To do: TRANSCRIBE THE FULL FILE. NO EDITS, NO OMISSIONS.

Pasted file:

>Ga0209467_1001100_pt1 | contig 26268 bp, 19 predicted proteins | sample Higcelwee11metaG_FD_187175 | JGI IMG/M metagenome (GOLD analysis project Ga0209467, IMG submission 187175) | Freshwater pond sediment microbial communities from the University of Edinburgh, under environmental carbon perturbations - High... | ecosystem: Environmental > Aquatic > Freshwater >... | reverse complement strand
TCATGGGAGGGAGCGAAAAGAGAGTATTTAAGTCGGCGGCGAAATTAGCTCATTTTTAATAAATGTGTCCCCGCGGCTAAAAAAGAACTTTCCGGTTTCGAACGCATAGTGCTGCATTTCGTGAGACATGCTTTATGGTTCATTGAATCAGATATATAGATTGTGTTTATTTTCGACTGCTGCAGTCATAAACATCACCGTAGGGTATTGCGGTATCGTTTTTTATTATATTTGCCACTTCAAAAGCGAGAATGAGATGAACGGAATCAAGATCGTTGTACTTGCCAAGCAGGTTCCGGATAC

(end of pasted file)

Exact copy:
>Ga0209467_1001100_pt1 | contig 26268 bp, 19 predicted proteins | sample Higcelwee11metaG_FD_187175 | JGI IMG/M metagenome (GOLD analysis project Ga0209467, IMG submission 187175) | Freshwater pond sediment microbial communities from the University of Edinburgh, under environmental carbon perturbations - High... | ecosystem: Environmental > Aquatic > Freshwater >... | reverse complement strand
TCATGGGAGGGAGCGAAAAGAGAGTATTTAAGTCGGCGGCGAAATTAGCTCATTTTTAATAAATGTGTCCCCGCGGCTAAAAAAGAACTTTCCGGTTTCGAACGCATAGTGCTGCATTTCGTGAGACATGCTTTATGGTTCATTGAATCAGATATATAGATTGTGTTTATTTTCGACTGCTGCAGTCATAAACATCACCGTAGGGTATTGCGGTATCGTTTTTTATTATATTTGCCACTTCAAAAGCGAGAATGAGATGAACGGAATCAAGATCGTTGTACTTGCCAAGCAGGTTCCGGATAC